For a 2,000-calorie diet, that need would be 50 grams per day, according to the FDA. With a single Impossible Burger and Beyond Meat patty clocking in at 19 and 20 grams, respectively, that can add up quickly. This is important, as too much protein intake can lead to kidney damage in addition to increased calories, Watson said.
“Somewhere along the way, elements like carbohydrates and fat got a bad rap, but we think of protein as good,” she added. “Really, we want people to eat more fruits and veggies, less meat, and move more – but that’s not really sexy.
“Ultimately, these plant-based burgers are still an indulgence, depending on what you put on it. Like everything else, moderation is key.”
Be mindful of your meat
When it comes to making the switch from animal-based proteins to these kinds of foods, one of the main elements is stopping to question what our health and wellness goals are – and how these changes help get us there, Sinley said.
“Are we trying to trick our body into thinking it’s getting meat?” she said. “Or should we be training ourselves to know it’s OK to not have meat, say, with beans and rice or other natural plant-based options?”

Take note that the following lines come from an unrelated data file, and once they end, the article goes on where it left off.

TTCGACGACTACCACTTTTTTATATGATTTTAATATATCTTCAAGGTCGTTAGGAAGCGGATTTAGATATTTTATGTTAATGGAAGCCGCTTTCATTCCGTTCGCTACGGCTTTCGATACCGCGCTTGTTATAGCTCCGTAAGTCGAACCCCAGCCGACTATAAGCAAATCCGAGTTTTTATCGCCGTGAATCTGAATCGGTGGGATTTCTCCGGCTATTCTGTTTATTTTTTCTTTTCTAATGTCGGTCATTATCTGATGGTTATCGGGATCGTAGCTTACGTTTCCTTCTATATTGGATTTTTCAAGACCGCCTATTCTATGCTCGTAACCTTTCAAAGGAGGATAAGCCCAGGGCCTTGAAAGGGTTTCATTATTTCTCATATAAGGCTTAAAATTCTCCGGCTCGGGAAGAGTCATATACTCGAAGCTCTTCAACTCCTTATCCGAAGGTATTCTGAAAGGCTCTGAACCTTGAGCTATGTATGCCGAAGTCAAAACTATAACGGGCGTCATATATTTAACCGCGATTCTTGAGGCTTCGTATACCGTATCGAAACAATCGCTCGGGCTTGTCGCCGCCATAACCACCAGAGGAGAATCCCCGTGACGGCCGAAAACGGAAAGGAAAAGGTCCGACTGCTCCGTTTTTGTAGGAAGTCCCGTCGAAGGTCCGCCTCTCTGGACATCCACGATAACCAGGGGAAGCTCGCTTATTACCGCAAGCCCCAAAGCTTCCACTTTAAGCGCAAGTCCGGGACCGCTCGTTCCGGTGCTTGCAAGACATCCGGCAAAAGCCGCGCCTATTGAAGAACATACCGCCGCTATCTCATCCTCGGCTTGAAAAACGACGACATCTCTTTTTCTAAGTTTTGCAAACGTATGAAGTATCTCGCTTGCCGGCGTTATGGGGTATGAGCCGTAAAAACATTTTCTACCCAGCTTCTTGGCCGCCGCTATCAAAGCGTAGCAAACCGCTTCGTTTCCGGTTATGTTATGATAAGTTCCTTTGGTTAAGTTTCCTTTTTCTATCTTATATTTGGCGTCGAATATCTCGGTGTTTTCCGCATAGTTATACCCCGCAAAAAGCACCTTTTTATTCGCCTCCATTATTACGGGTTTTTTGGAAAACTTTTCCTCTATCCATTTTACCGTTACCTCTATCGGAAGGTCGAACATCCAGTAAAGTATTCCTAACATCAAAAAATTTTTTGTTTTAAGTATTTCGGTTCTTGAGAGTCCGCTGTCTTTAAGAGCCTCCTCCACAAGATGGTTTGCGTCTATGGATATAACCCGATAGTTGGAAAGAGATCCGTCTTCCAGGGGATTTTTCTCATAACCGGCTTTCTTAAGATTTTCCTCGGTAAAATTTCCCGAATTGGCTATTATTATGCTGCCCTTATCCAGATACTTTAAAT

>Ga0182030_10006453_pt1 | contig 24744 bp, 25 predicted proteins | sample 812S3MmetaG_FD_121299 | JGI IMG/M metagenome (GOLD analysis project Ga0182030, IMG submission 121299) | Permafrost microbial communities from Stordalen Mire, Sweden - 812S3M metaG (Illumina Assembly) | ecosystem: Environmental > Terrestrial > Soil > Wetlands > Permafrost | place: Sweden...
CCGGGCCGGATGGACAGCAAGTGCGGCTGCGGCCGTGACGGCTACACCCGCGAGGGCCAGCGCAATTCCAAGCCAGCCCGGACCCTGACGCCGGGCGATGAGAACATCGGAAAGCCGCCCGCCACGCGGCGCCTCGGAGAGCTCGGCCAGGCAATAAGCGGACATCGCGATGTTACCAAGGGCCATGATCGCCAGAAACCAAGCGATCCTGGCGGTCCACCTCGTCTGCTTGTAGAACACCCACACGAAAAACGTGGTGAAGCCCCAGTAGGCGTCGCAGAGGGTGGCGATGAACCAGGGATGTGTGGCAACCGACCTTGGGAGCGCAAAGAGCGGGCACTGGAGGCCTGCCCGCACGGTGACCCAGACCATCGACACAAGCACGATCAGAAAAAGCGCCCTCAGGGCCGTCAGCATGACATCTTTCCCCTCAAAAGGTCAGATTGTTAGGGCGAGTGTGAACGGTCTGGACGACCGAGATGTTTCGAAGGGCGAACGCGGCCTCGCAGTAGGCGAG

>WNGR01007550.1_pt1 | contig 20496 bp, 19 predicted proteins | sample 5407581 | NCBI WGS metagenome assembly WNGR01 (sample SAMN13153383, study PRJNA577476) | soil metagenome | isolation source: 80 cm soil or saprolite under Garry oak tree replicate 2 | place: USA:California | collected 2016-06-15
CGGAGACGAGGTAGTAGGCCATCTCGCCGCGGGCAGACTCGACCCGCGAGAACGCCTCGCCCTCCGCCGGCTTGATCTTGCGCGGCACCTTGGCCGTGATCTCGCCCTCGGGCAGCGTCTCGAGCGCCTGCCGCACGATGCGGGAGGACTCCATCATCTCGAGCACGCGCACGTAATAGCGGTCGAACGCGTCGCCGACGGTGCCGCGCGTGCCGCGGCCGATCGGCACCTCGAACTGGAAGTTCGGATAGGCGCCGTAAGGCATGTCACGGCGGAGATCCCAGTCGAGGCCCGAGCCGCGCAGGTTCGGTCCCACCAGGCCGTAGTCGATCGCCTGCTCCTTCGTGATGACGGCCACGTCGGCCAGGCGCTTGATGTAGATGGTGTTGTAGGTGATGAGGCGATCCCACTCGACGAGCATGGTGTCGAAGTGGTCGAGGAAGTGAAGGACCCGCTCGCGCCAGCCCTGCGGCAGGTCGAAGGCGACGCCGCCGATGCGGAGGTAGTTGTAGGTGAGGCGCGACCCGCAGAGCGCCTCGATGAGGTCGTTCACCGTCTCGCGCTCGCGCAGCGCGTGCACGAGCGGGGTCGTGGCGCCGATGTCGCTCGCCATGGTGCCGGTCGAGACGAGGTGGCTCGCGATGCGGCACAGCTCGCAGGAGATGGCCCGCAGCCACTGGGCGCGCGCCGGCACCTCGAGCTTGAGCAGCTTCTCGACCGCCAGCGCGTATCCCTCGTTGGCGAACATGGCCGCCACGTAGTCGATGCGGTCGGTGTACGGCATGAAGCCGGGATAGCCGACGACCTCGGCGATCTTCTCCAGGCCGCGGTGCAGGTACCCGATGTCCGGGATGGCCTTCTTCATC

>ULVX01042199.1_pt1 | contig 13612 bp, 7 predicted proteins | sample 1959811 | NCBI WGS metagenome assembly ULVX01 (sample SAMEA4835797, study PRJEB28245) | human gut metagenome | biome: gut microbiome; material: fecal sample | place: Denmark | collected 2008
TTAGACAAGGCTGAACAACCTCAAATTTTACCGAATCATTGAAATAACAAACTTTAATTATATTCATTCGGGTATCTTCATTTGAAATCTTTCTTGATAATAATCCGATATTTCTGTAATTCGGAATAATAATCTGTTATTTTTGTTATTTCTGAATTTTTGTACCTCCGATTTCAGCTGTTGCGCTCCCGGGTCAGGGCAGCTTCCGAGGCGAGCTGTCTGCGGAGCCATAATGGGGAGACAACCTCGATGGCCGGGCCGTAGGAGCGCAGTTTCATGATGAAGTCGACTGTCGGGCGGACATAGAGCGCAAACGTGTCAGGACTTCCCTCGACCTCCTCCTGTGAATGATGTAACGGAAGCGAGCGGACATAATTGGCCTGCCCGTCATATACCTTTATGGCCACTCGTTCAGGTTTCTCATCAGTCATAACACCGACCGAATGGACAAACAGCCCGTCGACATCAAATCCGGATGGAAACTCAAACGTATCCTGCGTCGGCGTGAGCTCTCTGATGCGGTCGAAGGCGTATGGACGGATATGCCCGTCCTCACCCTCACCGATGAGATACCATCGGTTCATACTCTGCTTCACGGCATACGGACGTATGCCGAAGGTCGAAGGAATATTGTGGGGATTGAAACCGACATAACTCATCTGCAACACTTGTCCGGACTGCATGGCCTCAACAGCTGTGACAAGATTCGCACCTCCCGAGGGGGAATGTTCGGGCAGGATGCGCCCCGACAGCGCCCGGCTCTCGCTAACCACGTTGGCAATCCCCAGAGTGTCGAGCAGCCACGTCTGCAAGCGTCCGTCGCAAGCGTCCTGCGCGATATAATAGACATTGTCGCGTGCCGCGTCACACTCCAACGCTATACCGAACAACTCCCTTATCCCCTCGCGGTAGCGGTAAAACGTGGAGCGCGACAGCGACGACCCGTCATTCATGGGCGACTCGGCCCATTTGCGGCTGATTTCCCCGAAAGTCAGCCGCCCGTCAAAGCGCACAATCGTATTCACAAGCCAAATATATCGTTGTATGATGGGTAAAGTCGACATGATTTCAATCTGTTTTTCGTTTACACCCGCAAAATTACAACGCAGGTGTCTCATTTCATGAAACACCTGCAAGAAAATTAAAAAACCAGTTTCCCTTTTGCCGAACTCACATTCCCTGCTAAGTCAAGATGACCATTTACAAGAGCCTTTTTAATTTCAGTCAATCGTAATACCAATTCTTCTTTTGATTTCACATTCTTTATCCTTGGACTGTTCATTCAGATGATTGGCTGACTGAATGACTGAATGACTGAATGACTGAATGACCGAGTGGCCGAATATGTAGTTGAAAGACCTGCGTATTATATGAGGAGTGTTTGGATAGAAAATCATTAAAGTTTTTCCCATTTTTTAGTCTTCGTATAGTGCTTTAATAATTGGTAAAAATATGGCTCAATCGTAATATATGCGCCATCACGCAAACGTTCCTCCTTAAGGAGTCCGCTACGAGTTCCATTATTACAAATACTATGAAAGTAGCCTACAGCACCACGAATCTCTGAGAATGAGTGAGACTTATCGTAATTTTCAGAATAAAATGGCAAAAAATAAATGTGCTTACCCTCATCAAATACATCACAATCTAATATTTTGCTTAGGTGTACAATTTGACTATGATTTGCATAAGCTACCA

There’s not a clear-cut right or wrong answer to that question that will work for everybody, she said. However, for meat lovers, incorporating plant-based substitutes may be just the small bites that the doctor – or dietitian – ordered.
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“People won’t make changes if they feel deprived of what they enjoy,” Watson said. “It’s not a silver bullet, but any change in small, incremental steps to find nutritional balance is a good thing.”
For Sinley, who professed her love for black-bean burgers, the answer is clear.
“This is just me, but personally I like food to taste like what it is.”